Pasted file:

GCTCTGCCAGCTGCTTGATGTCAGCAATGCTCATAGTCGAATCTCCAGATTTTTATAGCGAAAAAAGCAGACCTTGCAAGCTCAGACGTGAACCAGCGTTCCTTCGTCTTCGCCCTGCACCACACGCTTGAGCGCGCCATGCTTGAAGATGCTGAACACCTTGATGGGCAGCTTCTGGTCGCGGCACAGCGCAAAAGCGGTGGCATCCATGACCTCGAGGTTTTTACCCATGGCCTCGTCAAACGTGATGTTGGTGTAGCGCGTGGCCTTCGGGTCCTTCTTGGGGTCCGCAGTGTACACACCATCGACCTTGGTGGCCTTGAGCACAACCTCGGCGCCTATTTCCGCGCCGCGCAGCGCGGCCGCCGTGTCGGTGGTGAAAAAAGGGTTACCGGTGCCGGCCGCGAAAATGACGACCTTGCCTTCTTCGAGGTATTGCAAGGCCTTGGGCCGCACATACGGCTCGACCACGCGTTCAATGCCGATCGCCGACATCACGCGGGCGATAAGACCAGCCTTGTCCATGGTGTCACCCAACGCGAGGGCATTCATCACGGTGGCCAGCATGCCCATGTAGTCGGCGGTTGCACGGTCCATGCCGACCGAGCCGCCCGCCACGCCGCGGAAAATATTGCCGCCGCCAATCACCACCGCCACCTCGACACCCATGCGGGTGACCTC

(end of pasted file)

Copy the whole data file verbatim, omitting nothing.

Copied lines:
GCTCTGCCAGCTGCTTGATGTCAGCAATGCTCATAGTCGAATCTCCAGATTTTTATAGCGAAAAAAGCAGACCTTGCAAGCTCAGACGTGAACCAGCGTTCCTTCGTCTTCGCCCTGCACCACACGCTTGAGCGCGCCATGCTTGAAGATGCTGAACACCTTGATGGGCAGCTTCTGGTCGCGGCACAGCGCAAAAGCGGTGGCATCCATGACCTCGAGGTTTTTACCCATGGCCTCGTCAAACGTGATGTTGGTGTAGCGCGTGGCCTTCGGGTCCTTCTTGGGGTCCGCAGTGTACACACCATCGACCTTGGTGGCCTTGAGCACAACCTCGGCGCCTATTTCCGCGCCGCGCAGCGCGGCCGCCGTGTCGGTGGTGAAAAAAGGGTTACCGGTGCCGGCCGCGAAAATGACGACCTTGCCTTCTTCGAGGTATTGCAAGGCCTTGGGCCGCACATACGGCTCGACCACGCGTTCAATGCCGATCGCCGACATCACGCGGGCGATAAGACCAGCCTTGTCCATGGTGTCACCCAACGCGAGGGCATTCATCACGGTGGCCAGCATGCCCATGTAGTCGGCGGTTGCACGGTCCATGCCGACCGAGCCGCCCGCCACGCCGCGGAAAATATTGCCGCCGCCAATCACCACCGCCACCTCGACACCCATGCGGGTGACCTC